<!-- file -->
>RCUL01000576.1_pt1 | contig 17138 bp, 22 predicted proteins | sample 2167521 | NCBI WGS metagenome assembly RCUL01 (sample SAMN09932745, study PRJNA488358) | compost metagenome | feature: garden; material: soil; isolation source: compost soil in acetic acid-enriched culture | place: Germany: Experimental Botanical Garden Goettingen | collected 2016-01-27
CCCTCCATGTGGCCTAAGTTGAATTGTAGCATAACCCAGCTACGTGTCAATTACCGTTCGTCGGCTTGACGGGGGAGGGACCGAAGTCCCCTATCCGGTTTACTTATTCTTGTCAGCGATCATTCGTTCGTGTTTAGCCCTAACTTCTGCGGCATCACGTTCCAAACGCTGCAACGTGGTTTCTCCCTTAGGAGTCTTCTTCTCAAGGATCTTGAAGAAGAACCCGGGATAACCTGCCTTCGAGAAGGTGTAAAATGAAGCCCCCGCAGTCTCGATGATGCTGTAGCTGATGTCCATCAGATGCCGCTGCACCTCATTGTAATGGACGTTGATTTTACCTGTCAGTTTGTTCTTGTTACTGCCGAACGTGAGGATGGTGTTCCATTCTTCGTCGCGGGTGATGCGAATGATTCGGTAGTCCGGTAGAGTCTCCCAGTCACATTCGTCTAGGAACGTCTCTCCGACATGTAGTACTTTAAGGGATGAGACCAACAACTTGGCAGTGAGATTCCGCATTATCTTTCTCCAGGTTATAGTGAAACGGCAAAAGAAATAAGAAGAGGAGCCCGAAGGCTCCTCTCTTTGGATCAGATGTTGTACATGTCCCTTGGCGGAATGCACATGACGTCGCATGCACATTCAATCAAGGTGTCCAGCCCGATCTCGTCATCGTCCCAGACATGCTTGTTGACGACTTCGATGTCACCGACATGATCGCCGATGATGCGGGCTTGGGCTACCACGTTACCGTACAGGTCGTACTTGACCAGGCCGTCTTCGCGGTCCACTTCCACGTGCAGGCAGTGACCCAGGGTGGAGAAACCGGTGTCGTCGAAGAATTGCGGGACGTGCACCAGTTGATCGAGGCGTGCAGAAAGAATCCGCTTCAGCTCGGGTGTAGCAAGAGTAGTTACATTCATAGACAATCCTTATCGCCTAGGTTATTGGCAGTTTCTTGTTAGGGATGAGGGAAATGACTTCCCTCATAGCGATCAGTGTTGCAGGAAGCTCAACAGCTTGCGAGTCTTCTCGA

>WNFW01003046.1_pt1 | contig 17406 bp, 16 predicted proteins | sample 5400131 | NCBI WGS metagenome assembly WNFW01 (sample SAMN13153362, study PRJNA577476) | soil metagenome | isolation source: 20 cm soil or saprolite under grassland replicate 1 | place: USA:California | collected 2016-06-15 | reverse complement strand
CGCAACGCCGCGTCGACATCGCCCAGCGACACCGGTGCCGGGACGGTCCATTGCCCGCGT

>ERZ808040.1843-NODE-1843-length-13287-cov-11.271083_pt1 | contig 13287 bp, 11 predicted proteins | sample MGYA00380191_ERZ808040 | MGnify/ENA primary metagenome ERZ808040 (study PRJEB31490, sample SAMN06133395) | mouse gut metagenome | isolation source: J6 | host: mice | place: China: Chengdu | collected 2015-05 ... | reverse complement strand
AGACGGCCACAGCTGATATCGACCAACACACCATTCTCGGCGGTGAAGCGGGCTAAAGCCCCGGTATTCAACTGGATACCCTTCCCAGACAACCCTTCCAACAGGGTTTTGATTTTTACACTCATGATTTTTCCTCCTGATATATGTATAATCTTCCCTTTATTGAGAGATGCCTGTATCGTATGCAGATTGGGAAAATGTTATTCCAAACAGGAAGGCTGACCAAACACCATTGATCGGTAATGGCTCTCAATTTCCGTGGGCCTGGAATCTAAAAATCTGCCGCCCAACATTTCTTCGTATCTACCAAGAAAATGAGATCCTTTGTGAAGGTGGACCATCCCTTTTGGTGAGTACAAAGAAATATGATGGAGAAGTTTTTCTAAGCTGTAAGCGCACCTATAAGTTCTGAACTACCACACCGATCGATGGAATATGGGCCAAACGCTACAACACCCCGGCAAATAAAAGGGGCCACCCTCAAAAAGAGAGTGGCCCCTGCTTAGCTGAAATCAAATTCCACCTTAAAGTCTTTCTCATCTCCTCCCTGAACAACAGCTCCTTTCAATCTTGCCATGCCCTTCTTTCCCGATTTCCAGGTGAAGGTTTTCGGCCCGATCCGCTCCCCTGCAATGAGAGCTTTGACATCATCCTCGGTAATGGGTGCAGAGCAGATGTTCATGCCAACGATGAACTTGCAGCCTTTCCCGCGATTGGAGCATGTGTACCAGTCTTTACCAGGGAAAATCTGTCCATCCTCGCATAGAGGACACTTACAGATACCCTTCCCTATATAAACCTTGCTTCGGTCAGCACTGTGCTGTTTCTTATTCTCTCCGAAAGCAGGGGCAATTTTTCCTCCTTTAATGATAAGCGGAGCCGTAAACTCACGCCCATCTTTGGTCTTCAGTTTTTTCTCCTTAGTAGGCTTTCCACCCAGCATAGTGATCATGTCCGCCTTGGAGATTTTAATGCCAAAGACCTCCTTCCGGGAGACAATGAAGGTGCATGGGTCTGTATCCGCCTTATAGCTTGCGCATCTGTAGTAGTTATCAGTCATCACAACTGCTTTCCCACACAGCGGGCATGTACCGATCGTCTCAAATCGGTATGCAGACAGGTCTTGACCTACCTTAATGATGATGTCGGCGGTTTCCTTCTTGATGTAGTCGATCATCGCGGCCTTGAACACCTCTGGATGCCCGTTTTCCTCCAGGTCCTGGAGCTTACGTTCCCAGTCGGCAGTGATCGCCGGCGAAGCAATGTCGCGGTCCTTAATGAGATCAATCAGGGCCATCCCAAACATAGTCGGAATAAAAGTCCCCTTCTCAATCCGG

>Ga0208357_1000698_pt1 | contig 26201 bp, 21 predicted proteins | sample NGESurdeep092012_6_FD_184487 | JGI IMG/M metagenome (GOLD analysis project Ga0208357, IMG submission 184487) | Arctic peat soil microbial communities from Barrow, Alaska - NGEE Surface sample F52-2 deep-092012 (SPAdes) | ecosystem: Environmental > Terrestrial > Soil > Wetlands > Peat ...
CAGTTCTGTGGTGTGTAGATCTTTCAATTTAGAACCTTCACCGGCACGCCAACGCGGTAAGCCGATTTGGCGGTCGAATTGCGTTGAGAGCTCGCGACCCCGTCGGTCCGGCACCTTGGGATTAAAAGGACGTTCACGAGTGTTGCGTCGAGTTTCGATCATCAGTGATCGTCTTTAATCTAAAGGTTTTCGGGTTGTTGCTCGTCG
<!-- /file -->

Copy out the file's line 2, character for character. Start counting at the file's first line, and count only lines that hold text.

CCCTCCATGTGGCCTAAGTTGAATTGTAGCATAACCCAGCTACGTGTCAATTACCGTTCGTCGGCTTGACGGGGGAGGGACCGAAGTCCCCTATCCGGTTTACTTATTCTTGTCAGCGATCATTCGTTCGTGTTTAGCCCTAACTTCTGCGGCATCACGTTCCAAACGCTGCAACGTGGTTTCTCCCTTAGGAGTCTTCTTCTCAAGGATCTTGAAGAAGAACCCGGGATAACCTGCCTTCGAGAAGGTGTAAAATGAAGCCCCCGCAGTCTCGATGATGCTGTAGCTGATGTCCATCAGATGCCGCTGCACCTCATTGTAATGGACGTTGATTTTACCTGTCAGTTTGTTCTTGTTACTGCCGAACGTGAGGATGGTGTTCCATTCTTCGTCGCGGGTGATGCGAATGATTCGGTAGTCCGGTAGAGTCTCCCAGTCACATTCGTCTAGGAACGTCTCTCCGACATGTAGTACTTTAAGGGATGAGACCAACAACTTGGCAGTGAGATTCCGCATTATCTTTCTCCAGGTTATAGTGAAACGGCAAAAGAAATAAGAAGAGGAGCCCGAAGGCTCCTCTCTTTGGATCAGATGTTGTACATGTCCCTTGGCGGAATGCACATGACGTCGCATGCACATTCAATCAAGGTGTCCAGCCCGATCTCGTCATCGTCCCAGACATGCTTGTTGACGACTTCGATGTCACCGACATGATCGCCGATGATGCGGGCTTGGGCTACCACGTTACCGTACAGGTCGTACTTGACCAGGCCGTCTTCGCGGTCCACTTCCACGTGCAGGCAGTGACCCAGGGTGGAGAAACCGGTGTCGTCGAAGAATTGCGGGACGTGCACCAGTTGATCGAGGCGTGCAGAAAGAATCCGCTTCAGCTCGGGTGTAGCAAGAGTAGTTACATTCATAGACAATCCTTATCGCCTAGGTTATTGGCAGTTTCTTGTTAGGGATGAGGGAAATGACTTCCCTCATAGCGATCAGTGTTGCAGGAAGCTCAACAGCTTGCGAGTCTTCTCGA